John Kinaird, that Scottish farmers did not want subsidies. It seems
to me that those farmers who work the majority of Scotland's land,
which is classified as agriculturally poor, very definitely need
substantial subsidies that are well focused to their needs. To pretend
otherwise is folly. That subsidy money, when well focused, goes
straight out into the local rural economy.
Other EU Member States look on with bemusement
as the UK tries to negotiate for increased voluntary modulation:
so that even more money can be taken from farmers to be spent on
other forms of "rural development". The UK's predicament
has arisen out its neglect of rural development over earlier years,
so that it only got a 3.5% of the EU rural development budget instead
of twice that at 7%. What a mess!
During his address Mr Finnie remarkably managed
to cause serious confusion over the Less Favoured Area Support Scheme
(LFASS) payments to Scottish farmers. He compounded this confusion
in a meeting with the press following his talk, in which he again
gave the impression that the £40million paid earlier this
year was not a supplement, as the Scottish Executive had announced,
but an advanced installment of the total of £61miilion that
was normally due to be paid in the Spring but which is being delayed
to late 2007 or even into 2008, causing serious cashflow problems
for hill farmers. He was clearly not on top of his job. This completely
unnecessary uncertainty introduced into the cashflow management
of a large sector of Scottish farming is inexcusable. So much for
Mr Finnie's exhortations that Scottish farmers should be efficient.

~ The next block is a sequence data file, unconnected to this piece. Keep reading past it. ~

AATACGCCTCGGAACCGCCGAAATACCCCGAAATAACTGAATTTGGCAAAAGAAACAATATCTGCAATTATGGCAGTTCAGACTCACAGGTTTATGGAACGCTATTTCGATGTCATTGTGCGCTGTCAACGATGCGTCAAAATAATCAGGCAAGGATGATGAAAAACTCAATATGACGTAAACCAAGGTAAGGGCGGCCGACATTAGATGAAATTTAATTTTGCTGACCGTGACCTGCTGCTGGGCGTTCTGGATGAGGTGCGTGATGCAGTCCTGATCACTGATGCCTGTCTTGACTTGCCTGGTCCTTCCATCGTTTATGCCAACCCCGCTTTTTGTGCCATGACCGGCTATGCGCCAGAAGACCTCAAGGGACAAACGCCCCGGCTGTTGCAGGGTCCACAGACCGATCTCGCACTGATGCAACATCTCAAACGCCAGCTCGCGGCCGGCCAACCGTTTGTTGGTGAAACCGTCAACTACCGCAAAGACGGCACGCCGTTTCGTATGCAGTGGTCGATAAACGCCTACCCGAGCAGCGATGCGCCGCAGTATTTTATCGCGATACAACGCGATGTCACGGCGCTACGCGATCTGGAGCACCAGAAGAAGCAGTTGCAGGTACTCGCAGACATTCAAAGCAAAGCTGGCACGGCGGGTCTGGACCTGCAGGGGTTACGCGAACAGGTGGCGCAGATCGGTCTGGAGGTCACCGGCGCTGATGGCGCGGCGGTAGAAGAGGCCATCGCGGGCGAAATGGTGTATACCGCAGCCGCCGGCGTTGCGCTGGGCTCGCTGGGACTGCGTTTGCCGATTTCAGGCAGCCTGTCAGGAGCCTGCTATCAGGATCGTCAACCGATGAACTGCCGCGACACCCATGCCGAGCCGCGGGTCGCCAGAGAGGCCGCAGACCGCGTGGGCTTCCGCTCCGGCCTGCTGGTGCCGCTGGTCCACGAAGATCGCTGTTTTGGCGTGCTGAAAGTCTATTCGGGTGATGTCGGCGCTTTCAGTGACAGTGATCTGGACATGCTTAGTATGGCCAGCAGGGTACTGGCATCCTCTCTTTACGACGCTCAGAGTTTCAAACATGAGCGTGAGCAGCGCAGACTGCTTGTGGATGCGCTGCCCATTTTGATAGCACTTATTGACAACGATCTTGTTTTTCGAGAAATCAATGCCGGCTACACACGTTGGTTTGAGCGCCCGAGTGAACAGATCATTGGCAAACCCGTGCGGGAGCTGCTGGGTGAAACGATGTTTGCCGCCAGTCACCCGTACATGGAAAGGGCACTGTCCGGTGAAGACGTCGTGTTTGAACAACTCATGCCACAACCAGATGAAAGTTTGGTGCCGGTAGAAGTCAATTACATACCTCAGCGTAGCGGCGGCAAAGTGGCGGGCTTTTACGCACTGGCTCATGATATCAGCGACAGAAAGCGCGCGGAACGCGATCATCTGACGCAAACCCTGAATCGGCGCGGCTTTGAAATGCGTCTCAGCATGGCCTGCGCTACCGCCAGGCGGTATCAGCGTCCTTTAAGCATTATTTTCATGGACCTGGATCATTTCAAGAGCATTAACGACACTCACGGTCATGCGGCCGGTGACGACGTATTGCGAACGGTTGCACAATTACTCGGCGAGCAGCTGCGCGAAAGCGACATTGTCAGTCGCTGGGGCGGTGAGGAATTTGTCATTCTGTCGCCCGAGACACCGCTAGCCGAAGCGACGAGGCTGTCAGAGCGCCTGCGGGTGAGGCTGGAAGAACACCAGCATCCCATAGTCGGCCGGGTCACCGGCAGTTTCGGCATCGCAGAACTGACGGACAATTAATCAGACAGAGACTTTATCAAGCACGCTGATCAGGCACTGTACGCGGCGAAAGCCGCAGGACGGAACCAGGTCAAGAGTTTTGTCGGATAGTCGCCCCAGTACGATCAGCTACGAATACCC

Remarkably, both NFUS and SEERAD
said that there was now a distinct air of economic optimism within
the farming community. That is hardly the case from the perspective
of a mixed livestock/arable farmer in an agriculturally "Less
Favoured", but scenically spectacular, part of Perthshire -
namely myself and many, many others.
Beef cattle prices off farm are far below what they should be, as
farm subsidy in the form of the Single Farm Payment diminishes and
costs and bureaucracy escalate. At least two years too late, Ross
Finnie now promises that the country of origin for beef served in
catering establishments must be stated. It was VisitScotland and
the Consumers Association who had been making most of the difficulties:
which is, quite frankly, weird. Meantime, the multi-billion pound
profiteering supermarkets continue to get caught mixing imported
with home-produced beef on the same shelves under a banner proclaiming
their green credentials.
Mr Finnie announced that there was
to be a new independent Food and Drink body that would help promote
Scottish products along the lines of what has been successful in
Ireland. But is creating a new body really going to overcome the
grossly unfair competition from the supermarkets with their monopoly
stranglehold, which is quietly supported by the UK government as
it helps to keep the cost of food down.
According to Mr Finnie, the vets
tell him that too many Scottish farmers are too lax about biosecurity.
But maybe a farmer needs to have some funds in order to meet the